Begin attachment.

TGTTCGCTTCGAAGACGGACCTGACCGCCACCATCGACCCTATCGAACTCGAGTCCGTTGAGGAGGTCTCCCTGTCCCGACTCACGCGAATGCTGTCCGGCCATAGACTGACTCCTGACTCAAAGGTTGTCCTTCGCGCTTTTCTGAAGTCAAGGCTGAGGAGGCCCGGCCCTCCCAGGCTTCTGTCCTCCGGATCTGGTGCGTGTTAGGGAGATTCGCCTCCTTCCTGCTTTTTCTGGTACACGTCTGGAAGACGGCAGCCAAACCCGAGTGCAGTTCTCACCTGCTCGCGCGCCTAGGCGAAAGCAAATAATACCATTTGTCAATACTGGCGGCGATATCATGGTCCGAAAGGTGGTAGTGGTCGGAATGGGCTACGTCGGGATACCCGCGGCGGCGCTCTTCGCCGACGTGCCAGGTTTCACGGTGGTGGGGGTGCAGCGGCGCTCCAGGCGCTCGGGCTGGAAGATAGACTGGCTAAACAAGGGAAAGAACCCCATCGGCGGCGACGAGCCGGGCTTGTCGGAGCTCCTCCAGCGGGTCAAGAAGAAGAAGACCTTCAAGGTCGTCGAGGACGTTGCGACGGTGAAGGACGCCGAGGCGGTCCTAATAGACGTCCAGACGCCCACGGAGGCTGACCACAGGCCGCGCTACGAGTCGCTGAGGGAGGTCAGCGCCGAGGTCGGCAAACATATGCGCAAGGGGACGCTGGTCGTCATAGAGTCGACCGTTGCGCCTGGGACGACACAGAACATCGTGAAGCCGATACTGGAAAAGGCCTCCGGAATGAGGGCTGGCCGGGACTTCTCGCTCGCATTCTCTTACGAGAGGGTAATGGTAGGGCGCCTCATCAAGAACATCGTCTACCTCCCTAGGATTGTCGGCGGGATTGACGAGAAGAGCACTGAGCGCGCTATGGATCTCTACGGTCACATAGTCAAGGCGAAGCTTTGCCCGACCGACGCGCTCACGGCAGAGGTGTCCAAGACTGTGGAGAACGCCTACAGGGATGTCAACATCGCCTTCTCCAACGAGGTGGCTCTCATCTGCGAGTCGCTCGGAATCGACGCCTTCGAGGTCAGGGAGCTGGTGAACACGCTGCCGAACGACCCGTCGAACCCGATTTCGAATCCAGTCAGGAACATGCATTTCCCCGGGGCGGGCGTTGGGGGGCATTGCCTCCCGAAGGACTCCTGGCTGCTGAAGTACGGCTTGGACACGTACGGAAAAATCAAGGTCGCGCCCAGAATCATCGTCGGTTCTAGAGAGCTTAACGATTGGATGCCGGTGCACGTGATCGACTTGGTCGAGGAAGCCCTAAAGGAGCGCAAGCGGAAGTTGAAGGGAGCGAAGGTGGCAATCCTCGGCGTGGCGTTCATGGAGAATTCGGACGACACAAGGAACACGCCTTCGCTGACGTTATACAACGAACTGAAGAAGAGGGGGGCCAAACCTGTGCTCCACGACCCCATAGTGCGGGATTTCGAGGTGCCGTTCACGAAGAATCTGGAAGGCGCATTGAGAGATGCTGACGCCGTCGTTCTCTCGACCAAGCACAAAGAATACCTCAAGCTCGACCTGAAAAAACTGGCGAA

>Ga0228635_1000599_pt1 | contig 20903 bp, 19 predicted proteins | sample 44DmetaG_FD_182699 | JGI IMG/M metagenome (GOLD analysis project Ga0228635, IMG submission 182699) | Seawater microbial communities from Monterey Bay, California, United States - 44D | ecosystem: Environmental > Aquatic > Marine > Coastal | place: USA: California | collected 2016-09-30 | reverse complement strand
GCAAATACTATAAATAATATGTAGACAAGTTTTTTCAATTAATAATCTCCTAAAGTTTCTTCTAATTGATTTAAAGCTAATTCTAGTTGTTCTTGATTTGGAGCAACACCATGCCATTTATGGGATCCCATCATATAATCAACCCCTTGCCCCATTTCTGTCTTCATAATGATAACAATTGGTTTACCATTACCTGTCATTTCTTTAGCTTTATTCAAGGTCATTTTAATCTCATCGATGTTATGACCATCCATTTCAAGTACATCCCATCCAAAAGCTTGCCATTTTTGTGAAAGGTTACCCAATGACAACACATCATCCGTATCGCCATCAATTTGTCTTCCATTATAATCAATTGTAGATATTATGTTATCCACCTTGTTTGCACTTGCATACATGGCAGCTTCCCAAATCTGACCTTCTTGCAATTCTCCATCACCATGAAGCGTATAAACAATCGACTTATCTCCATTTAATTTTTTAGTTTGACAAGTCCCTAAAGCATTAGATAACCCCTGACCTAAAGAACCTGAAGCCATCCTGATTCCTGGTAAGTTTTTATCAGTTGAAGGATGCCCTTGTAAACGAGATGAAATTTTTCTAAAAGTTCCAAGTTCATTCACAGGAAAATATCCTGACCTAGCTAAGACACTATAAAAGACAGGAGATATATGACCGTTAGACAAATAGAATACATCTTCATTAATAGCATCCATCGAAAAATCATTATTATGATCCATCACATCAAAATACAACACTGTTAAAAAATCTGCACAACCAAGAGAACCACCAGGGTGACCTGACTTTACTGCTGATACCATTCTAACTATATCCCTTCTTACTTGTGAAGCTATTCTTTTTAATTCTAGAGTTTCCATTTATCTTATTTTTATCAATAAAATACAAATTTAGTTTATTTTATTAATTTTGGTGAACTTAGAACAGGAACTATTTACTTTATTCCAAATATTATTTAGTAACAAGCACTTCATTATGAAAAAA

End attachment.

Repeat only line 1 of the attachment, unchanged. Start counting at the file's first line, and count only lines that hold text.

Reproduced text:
TGTTCGCTTCGAAGACGGACCTGACCGCCACCATCGACCCTATCGAACTCGAGTCCGTTGAGGAGGTCTCCCTGTCCCGACTCACGCGAATGCTGTCCGGCCATAGACTGACTCCTGACTCAAAGGTTGTCCTTCGCGCTTTTCTGAAGTCAAGGCTGAGGAGGCCCGGCCCTCCCAGGCTTCTGTCCTCCGGATCTGGTGCGTGTTAGGGAGATTCGCCTCCTTCCTGCTTTTTCTGGTACACGTCTGGAAGACGGCAGCCAAACCCGAGTGCAGTTCTCACCTGCTCGCGCGCCTAGGCGAAAGCAAATAATACCATTTGTCAATACTGGCGGCGATATCATGGTCCGAAAGGTGGTAGTGGTCGGAATGGGCTACGTCGGGATACCCGCGGCGGCGCTCTTCGCCGACGTGCCAGGTTTCACGGTGGTGGGGGTGCAGCGGCGCTCCAGGCGCTCGGGCTGGAAGATAGACTGGCTAAACAAGGGAAAGAACCCCATCGGCGGCGACGAGCCGGGCTTGTCGGAGCTCCTCCAGCGGGTCAAGAAGAAGAAGACCTTCAAGGTCGTCGAGGACGTTGCGACGGTGAAGGACGCCGAGGCGGTCCTAATAGACGTCCAGACGCCCACGGAGGCTGACCACAGGCCGCGCTACGAGTCGCTGAGGGAGGTCAGCGCCGAGGTCGGCAAACATATGCGCAAGGGGACGCTGGTCGTCATAGAGTCGACCGTTGCGCCTGGGACGACACAGAACATCGTGAAGCCGATACTGGAAAAGGCCTCCGGAATGAGGGCTGGCCGGGACTTCTCGCTCGCATTCTCTTACGAGAGGGTAATGGTAGGGCGCCTCATCAAGAACATCGTCTACCTCCCTAGGATTGTCGGCGGGATTGACGAGAAGAGCACTGAGCGCGCTATGGATCTCTACGGTCACATAGTCAAGGCGAAGCTTTGCCCGACCGACGCGCTCACGGCAGAGGTGTCCAAGACTGTGGAGAACGCCTACAGGGATGTCAACATCGCCTTCTCCAACGAGGTGGCTCTCATCTGCGAGTCGCTCGGAATCGACGCCTTCGAGGTCAGGGAGCTGGTGAACACGCTGCCGAACGACCCGTCGAACCCGATTTCGAATCCAGTCAGGAACATGCATTTCCCCGGGGCGGGCGTTGGGGGGCATTGCCTCCCGAAGGACTCCTGGCTGCTGAAGTACGGCTTGGACACGTACGGAAAAATCAAGGTCGCGCCCAGAATCATCGTCGGTTCTAGAGAGCTTAACGATTGGATGCCGGTGCACGTGATCGACTTGGTCGAGGAAGCCCTAAAGGAGCGCAAGCGGAAGTTGAAGGGAGCGAAGGTGGCAATCCTCGGCGTGGCGTTCATGGAGAATTCGGACGACACAAGGAACACGCCTTCGCTGACGTTATACAACGAACTGAAGAAGAGGGGGGCCAAACCTGTGCTCCACGACCCCATAGTGCGGGATTTCGAGGTGCCGTTCACGAAGAATCTGGAAGGCGCATTGAGAGATGCTGACGCCGTCGTTCTCTCGACCAAGCACAAAGAATACCTCAAGCTCGACCTGAAAAAACTGGCGAA